When it comes to RPGs, going back to pencil-and-paper from which MMORPGs derive so, so much, there really are two types of game story: directed and non-directed. Non-directed stories are narratives driven by the players – the ‘sandbox’ style. Players have more freedom in non-directed stories, but this also means more freedom to fail or to not have anything to do. The true stories emerge from player developments: Ultima Online is better known for what its players did than whatever story lines the devs came up with, while EvE’s most important stories arise completely from players screwing each other over – in short, it is the emergent player narratives that are seen to add the engagement to these titles.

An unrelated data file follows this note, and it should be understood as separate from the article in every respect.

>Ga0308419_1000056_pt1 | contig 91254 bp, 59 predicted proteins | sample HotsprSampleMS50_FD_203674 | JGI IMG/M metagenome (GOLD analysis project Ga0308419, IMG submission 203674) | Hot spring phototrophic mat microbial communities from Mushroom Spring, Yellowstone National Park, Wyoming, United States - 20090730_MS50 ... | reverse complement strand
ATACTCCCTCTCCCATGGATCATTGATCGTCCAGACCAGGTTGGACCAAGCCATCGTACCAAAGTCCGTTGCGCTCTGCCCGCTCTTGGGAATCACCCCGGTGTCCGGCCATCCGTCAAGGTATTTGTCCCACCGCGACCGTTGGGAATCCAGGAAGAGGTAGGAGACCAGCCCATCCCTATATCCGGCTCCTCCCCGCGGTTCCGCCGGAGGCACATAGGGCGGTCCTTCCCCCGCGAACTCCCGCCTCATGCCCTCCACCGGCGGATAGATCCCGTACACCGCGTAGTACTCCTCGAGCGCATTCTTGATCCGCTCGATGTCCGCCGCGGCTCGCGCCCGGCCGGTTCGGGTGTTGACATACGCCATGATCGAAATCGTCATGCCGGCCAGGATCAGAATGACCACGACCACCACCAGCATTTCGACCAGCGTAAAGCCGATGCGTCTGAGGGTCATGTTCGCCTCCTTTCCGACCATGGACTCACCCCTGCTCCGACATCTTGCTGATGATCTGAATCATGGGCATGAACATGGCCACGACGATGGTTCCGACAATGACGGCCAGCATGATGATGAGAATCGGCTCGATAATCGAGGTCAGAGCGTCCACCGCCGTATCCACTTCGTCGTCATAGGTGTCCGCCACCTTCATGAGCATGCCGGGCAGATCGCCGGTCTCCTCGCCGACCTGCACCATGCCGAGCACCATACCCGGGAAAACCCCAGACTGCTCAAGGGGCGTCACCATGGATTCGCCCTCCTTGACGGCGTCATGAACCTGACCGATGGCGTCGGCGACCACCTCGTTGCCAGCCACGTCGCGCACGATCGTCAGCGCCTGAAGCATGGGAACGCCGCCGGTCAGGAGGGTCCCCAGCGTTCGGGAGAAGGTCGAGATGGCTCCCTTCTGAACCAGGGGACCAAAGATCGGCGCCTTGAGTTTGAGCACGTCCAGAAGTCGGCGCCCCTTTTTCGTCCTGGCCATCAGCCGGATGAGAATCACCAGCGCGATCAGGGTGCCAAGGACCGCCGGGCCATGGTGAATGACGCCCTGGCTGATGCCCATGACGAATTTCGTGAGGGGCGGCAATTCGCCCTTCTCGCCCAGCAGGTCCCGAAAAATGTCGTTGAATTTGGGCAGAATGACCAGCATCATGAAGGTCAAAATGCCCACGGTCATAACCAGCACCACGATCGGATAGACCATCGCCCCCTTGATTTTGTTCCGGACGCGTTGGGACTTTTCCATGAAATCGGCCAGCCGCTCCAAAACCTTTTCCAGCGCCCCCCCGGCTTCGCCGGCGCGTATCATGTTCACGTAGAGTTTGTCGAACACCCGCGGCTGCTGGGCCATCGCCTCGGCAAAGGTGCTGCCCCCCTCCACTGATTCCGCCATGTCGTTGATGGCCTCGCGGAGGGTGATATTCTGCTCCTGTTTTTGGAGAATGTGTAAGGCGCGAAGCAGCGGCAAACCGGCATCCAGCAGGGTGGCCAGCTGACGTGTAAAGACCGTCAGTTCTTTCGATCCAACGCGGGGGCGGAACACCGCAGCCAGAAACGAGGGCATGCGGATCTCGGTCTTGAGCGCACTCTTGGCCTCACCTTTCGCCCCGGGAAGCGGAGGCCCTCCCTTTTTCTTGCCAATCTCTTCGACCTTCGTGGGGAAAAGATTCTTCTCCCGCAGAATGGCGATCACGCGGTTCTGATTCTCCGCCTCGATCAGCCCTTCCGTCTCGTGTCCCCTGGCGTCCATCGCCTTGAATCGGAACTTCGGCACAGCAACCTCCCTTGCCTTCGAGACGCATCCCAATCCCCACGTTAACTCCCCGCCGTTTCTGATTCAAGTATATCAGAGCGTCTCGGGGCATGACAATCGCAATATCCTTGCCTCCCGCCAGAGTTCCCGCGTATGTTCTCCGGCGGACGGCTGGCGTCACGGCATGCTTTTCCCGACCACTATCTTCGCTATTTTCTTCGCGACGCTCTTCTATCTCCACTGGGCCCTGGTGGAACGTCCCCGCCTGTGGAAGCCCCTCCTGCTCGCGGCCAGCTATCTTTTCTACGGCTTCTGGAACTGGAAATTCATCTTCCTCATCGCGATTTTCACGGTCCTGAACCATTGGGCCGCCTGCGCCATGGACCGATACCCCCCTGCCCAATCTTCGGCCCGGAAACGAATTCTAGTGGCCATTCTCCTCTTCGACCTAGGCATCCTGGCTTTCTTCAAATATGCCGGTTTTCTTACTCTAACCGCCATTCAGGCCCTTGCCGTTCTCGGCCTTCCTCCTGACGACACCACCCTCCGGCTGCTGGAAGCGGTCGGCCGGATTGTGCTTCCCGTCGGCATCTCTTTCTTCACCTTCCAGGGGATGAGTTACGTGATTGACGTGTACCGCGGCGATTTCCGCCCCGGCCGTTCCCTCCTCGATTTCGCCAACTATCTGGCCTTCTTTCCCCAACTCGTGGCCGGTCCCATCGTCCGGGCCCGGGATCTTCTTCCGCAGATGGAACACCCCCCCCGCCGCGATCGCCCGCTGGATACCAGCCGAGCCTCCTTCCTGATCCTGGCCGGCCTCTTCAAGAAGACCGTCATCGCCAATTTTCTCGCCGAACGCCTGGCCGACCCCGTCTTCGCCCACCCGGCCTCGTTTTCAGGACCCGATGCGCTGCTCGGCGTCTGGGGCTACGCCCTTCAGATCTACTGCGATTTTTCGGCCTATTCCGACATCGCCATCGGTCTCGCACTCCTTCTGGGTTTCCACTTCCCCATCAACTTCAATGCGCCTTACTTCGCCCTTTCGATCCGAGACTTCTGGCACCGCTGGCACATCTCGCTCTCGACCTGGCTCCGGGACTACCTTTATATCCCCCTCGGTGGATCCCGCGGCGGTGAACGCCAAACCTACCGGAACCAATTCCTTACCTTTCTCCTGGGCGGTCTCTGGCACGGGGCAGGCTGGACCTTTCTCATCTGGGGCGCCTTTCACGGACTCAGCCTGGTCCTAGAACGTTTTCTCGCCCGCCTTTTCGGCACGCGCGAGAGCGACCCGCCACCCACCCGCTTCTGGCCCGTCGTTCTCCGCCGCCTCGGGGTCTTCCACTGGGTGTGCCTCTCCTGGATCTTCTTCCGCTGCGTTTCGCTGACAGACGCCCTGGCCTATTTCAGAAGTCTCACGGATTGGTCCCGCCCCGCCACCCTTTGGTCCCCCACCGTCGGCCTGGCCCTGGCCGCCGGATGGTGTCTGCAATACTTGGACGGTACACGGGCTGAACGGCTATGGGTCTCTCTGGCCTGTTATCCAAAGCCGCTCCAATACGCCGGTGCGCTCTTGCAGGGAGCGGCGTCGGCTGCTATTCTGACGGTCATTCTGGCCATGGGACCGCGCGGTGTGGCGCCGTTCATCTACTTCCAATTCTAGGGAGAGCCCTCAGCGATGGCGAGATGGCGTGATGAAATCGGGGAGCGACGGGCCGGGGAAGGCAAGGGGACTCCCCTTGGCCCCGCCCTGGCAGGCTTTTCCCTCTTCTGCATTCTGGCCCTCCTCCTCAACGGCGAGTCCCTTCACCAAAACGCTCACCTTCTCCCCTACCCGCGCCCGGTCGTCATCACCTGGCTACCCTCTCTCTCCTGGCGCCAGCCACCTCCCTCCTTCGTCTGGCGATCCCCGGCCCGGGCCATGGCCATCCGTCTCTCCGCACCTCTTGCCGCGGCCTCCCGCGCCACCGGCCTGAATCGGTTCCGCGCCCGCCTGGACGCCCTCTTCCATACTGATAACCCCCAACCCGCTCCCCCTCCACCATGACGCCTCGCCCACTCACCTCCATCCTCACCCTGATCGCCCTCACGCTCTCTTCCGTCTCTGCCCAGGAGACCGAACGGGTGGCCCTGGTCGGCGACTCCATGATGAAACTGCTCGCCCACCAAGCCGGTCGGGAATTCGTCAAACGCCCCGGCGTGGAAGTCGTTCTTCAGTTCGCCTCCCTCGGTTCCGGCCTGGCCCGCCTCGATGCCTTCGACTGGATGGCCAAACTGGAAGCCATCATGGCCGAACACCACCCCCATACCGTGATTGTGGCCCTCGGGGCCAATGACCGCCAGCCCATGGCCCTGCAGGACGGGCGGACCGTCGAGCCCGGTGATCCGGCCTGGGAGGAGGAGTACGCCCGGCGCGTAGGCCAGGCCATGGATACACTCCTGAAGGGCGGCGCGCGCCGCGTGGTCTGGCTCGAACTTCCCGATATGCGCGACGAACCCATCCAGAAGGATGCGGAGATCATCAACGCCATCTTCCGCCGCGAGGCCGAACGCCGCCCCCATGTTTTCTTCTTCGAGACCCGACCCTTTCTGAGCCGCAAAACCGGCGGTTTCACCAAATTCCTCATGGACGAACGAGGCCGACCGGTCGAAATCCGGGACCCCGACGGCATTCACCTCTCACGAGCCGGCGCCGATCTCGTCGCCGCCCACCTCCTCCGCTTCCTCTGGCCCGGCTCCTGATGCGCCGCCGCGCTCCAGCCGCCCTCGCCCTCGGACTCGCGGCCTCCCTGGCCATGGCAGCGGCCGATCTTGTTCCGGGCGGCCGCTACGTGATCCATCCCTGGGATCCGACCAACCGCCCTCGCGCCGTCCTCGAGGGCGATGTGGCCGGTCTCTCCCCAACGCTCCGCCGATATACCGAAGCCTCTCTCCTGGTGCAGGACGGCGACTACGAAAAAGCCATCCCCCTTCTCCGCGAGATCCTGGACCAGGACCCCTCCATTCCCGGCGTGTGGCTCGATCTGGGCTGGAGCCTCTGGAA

Double-tracked railroad bridge over the New River in Ft. Lauderdale.

You might get some choice on which track you take, but the destination is the same.

Directed stories are more limited and, in the extreme cases, railroaded narratives where players are forced to walk a certain path during the game. The trade-off is that players always have a direction / purpose, so shouldn’t end up feeling lost. Provided they put the time in, they will come to the narrative end and see the resolution, roll the end cutscene and skip the credits. A lot of RPGs use heavily directed stories that are often tied to character progression – World of Warcraft is a good example here, since players are always given quests to move their character forward through some kind of narrative (even if the player chooses to ignore that narrative in favour of progression).